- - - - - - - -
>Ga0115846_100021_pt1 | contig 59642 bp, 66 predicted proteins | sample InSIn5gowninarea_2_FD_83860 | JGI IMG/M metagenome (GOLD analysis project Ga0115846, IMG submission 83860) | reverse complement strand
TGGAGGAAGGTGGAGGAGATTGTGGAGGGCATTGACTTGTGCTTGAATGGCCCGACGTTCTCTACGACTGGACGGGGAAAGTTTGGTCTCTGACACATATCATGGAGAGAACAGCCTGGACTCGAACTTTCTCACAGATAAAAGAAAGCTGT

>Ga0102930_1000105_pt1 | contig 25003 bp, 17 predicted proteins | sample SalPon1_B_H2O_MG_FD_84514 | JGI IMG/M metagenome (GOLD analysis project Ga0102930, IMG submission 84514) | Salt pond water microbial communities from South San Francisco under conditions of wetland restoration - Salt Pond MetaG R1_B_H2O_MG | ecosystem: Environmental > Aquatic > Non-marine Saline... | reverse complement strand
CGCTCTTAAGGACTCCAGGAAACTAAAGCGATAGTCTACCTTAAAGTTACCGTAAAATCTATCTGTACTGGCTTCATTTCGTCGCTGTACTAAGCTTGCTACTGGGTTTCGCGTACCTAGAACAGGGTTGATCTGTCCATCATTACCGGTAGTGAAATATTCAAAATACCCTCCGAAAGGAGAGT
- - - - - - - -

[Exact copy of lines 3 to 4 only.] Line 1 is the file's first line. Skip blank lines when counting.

>Ga0102930_1000105_pt1 | contig 25003 bp, 17 predicted proteins | sample SalPon1_B_H2O_MG_FD_84514 | JGI IMG/M metagenome (GOLD analysis project Ga0102930, IMG submission 84514) | Salt pond water microbial communities from South San Francisco under conditions of wetland restoration - Salt Pond MetaG R1_B_H2O_MG | ecosystem: Environmental > Aquatic > Non-marine Saline... | reverse complement strand
CGCTCTTAAGGACTCCAGGAAACTAAAGCGATAGTCTACCTTAAAGTTACCGTAAAATCTATCTGTACTGGCTTCATTTCGTCGCTGTACTAAGCTTGCTACTGGGTTTCGCGTACCTAGAACAGGGTTGATCTGTCCATCATTACCGGTAGTGAAATATTCAAAATACCCTCCGAAAGGAGAGT